A protest China's leaders can use
The Chinese public's anti-NATO sentiments are encouraged by government
BEIJING — There are growing signs that Beijing's Communist leadership is supporting mass anti-NATO protests here to bolster its own image and to fan the flames of Chinese nationalism.
Tens of thousands of Chinese students, workers, and provocateurs have besieged the US Embassy here since NATO bombs destroyed China's diplomatic compound in Belgrade Friday.
Similar protests have been staged in major cities throughout China, Hong Kong, and Macau, and the state-run news media are giving them positive coverage.
By Sunday the Beijing marches had increased in terms of both size and violence, and the Chinese government gave its first seal of approval for street protests in more than 20 years.
"The Chinese government is trying to use these protests to bolster its legitimacy and fashion itself as the great protector of the Chinese people," says a Western diplomat. "But it is playing with fire by condoning the use of violence, and it's hard to predict how the protests are going to play out," he adds.
Public protests have been banned since the Army gunned down pro-democracy demonstrators in the Chinese capital 10 years ago, but the ban has apparently been lifted to fuel the anti-US marches.
Demonstrators began chanting "Down with American Imperialism" at the US Embassy here on Saturday, just hours after NATO bombs blasted Beijing's embassy in Yugoslavia, killing at least three people. Late Saturday night, students who gathered outside the residence of US Ambassador James Sasser burned an American flag and repeatedly charged the gates of the building.
Although police cordoned off the residence, they made no attempt to prevent protesters from hurling stones and other projectiles into the area.
Despite the stepped-up violence, Chinese Vice President Hu Jintao stated in a special nationwide broadcast that the protests reflected the "patriotism of the Chinese people" and added that they had the Communist Party's full support.
"There are many different voices here," says a Beijing University student who asked not to be identified. "Most students are opposed to the use of violence, but some workers are saying that 'blood debts must be repaid in blood.' "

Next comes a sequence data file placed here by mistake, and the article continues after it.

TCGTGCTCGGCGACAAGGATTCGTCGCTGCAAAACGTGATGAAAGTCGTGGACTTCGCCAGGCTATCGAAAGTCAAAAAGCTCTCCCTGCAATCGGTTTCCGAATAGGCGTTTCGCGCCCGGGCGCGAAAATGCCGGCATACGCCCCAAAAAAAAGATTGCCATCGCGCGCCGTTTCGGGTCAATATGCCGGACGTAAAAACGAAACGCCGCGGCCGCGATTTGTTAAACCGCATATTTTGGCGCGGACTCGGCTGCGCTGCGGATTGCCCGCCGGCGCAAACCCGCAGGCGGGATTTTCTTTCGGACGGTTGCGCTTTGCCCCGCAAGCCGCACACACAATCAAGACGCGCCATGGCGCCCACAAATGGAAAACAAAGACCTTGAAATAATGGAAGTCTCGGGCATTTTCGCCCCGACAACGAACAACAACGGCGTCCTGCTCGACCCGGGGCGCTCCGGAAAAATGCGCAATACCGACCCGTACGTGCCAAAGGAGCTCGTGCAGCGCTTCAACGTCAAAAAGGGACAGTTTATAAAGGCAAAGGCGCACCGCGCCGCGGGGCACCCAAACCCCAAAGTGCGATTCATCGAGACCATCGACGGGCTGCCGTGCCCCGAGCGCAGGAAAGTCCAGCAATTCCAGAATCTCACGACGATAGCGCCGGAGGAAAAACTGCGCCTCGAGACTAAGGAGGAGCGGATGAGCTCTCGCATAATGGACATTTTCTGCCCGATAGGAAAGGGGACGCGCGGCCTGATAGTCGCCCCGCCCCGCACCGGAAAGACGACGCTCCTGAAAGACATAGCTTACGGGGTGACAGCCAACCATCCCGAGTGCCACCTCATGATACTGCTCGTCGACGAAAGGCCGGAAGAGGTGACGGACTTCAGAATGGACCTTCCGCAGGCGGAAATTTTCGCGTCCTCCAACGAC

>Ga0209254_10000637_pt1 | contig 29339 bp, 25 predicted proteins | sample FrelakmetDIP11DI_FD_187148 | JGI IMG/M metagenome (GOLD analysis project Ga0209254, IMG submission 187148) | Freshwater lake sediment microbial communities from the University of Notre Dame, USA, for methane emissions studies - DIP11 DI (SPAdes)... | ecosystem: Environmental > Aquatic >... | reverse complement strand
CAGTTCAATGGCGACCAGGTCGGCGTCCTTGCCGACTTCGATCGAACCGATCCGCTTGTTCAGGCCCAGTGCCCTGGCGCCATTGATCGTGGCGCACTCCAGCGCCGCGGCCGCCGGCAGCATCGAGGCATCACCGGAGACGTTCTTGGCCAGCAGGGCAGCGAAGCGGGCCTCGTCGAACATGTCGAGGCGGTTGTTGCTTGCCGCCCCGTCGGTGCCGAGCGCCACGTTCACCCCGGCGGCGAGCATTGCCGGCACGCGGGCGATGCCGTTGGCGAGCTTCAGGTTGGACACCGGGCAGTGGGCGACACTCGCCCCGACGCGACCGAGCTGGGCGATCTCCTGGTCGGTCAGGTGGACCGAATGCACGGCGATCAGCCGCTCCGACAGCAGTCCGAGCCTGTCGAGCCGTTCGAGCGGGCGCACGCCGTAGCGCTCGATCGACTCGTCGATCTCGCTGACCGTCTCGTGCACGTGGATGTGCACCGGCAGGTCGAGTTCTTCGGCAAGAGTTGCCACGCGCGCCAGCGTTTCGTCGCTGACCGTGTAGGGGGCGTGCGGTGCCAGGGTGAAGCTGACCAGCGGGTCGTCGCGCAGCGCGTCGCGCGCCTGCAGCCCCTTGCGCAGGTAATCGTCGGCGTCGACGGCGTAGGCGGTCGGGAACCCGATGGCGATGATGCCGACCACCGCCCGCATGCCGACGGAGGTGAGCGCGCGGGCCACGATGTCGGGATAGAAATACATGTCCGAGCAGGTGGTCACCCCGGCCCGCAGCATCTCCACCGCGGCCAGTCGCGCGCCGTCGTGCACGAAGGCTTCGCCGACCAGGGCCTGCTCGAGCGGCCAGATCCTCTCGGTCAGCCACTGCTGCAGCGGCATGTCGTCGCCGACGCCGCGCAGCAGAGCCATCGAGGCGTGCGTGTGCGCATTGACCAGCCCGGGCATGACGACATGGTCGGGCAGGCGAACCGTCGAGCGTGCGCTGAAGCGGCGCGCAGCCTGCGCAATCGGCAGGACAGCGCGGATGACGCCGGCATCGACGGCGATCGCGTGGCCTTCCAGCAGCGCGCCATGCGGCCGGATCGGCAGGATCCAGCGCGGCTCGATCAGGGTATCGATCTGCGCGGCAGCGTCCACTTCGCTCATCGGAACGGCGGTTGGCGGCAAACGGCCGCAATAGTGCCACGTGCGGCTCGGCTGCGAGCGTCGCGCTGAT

Blown-up photographs of three Chinese citizens killed in the Belgrade bombing are scattered throughout the ranks of the marchers here, along with placards reading "NATO = NAZI" or "Stop the Bombing."
AN engineering student at China's top aviation university says that government-appointed authorities at the school have been providing free busing to the anti-American protests, and there are other ample signs that Beijing's leaders are actively promoting the demonstrations.
Rather than block access to the US Embassy, Chinese police and paramilitary troops have erected special protest signs with arrows marking the route to the cluster of American buildings.
Outside embassy headquarters, security forces passively watched as crowds hurled rocks at lampposts, windows, and surveillance cameras inside the walled-off compound, and acted only to prevent foreign reporters and camera crews from recording the attacks.
"The government is using these students and workers to attack the US and its image as a democratic but arrogant superpower," says a young advertising executive observing Sunday's protest. "But ... it may only end when the violence really starts claiming casualties or turns against the [Communist] Party itself," she adds.
Many liberal-minded intellectuals here say the government is attempting to use the growing wave of anti-American nationalism here to unite the Chinese masses under the party's leadership.
The Communist Party gained power and popular support in part through expelling British, French, and Japanese imperialists from Chinese soil 50 years ago, and periodic bouts of xenophobia since then have usually translated into backing for Beijing's rulers.
"The party destroyed its own image by using troops against the pro-democracy movement in 1989," says a former anti-government activist.
"These anti-NATO protests are giving the party its first chance since 1989 to try to regain the support of educated Chinese by uniting against a common enemy," she adds.
Student protesters have been demanding an official apology and compensation for NATO's attack on Beijing's embassy. But the Chinese media have imposed a news blackout on NATO's explanation of the bombing as a "tragic mistake," as well as Ambassador Sasser's apology to the Chinese government. Instead, the government-controlled press has portrayed the bombing as a carefully-planned attack on China in retaliation for its moral support for Serbia.
The party-run People's Daily newspaper on Sunday said "Three missiles blasted the [Chinese] embassy from different angles, which completely exposed the aggressors' evil intentions and spilled Chinese blood in an act for which they must be held accountable."